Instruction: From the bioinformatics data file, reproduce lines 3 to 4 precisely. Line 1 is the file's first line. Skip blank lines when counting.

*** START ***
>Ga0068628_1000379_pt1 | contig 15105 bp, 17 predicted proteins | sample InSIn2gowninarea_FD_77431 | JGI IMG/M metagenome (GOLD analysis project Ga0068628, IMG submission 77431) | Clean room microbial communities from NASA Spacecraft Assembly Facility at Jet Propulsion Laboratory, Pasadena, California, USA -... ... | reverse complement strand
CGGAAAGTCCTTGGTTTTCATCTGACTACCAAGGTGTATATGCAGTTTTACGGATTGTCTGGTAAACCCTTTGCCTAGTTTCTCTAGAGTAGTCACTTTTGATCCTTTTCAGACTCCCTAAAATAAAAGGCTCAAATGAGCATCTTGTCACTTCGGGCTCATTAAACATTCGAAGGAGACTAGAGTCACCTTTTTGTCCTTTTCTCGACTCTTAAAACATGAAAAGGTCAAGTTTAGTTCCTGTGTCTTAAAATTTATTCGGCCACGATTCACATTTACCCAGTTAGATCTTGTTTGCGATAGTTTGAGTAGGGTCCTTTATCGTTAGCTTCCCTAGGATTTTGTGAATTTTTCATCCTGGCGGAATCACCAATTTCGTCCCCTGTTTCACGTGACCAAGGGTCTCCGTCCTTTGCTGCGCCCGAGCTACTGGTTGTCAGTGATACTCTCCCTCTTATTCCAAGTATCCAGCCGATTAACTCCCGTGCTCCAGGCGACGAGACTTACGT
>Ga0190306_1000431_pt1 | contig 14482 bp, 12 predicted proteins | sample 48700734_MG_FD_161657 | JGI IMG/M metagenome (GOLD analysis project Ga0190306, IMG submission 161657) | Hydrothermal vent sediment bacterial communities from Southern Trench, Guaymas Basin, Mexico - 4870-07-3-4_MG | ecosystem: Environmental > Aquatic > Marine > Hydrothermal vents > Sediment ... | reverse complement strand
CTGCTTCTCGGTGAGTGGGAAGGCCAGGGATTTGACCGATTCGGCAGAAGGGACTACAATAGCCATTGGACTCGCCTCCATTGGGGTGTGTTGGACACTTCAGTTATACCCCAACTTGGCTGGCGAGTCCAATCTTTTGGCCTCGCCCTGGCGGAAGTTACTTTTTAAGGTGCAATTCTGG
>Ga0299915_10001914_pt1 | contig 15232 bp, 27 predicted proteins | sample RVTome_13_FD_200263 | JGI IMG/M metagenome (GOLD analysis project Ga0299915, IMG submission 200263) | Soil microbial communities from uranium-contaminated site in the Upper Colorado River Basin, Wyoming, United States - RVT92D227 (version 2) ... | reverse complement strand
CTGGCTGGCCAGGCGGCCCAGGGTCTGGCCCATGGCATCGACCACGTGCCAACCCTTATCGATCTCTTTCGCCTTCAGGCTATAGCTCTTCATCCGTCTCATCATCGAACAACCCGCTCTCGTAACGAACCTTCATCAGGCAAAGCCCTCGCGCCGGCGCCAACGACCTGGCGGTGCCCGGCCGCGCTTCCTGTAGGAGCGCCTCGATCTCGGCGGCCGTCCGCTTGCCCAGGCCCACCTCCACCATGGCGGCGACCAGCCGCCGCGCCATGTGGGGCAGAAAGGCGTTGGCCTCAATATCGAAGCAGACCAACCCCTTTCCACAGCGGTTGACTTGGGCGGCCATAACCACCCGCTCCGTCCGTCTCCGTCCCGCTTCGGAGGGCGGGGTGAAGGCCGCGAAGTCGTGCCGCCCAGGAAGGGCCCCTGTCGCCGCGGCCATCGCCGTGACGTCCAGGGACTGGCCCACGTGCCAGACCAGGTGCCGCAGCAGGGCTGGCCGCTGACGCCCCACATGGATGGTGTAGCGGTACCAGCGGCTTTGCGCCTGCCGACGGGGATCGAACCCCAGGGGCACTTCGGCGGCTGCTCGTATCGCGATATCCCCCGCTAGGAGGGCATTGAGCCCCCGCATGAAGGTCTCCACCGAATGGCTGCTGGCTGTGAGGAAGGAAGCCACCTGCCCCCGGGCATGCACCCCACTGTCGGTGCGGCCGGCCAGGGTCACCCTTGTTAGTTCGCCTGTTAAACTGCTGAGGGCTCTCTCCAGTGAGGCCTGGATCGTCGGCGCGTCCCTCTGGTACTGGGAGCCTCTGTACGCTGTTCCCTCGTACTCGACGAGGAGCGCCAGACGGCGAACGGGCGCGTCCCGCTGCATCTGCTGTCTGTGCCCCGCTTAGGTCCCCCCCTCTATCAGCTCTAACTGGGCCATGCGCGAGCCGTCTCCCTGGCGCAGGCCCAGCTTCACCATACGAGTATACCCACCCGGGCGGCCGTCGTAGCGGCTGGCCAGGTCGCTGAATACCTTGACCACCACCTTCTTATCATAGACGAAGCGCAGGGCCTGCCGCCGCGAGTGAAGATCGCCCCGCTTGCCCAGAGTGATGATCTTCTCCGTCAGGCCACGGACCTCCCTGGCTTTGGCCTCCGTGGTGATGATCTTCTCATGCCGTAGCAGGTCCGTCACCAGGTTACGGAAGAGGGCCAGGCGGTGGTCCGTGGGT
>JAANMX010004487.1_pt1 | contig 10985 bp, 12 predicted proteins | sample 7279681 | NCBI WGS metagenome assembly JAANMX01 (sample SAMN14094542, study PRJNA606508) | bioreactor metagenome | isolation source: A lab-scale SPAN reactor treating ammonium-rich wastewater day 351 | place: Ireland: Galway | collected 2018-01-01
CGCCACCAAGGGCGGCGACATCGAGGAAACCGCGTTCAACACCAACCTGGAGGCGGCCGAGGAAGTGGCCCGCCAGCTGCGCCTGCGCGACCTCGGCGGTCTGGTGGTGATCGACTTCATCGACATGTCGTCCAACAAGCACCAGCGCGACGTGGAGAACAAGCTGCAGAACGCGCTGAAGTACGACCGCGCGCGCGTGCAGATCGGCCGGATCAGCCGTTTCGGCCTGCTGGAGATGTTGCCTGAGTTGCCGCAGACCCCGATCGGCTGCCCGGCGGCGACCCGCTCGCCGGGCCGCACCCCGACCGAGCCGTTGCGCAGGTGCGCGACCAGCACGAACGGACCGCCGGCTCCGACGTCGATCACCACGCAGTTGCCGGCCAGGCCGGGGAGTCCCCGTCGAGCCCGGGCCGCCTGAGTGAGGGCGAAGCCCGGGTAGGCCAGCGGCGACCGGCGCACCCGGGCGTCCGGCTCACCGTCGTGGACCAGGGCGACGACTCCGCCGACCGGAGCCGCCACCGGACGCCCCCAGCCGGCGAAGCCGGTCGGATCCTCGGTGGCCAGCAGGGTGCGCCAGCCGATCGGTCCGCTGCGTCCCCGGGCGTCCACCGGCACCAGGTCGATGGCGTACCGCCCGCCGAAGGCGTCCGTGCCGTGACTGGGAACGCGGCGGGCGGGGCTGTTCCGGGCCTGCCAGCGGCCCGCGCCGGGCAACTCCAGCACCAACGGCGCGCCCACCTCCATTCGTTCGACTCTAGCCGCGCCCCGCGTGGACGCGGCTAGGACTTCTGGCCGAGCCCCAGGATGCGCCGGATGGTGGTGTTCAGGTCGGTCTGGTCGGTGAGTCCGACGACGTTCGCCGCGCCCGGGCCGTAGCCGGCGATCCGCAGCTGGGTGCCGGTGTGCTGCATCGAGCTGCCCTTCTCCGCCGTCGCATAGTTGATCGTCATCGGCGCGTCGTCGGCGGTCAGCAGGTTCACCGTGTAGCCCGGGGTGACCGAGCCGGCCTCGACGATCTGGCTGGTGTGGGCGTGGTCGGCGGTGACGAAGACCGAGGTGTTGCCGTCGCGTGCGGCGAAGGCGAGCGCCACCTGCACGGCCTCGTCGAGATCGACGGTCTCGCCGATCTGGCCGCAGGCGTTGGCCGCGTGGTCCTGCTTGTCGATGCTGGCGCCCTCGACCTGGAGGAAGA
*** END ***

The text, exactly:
>Ga0190306_1000431_pt1 | contig 14482 bp, 12 predicted proteins | sample 48700734_MG_FD_161657 | JGI IMG/M metagenome (GOLD analysis project Ga0190306, IMG submission 161657) | Hydrothermal vent sediment bacterial communities from Southern Trench, Guaymas Basin, Mexico - 4870-07-3-4_MG | ecosystem: Environmental > Aquatic > Marine > Hydrothermal vents > Sediment ... | reverse complement strand
CTGCTTCTCGGTGAGTGGGAAGGCCAGGGATTTGACCGATTCGGCAGAAGGGACTACAATAGCCATTGGACTCGCCTCCATTGGGGTGTGTTGGACACTTCAGTTATACCCCAACTTGGCTGGCGAGTCCAATCTTTTGGCCTCGCCCTGGCGGAAGTTACTTTTTAAGGTGCAATTCTGG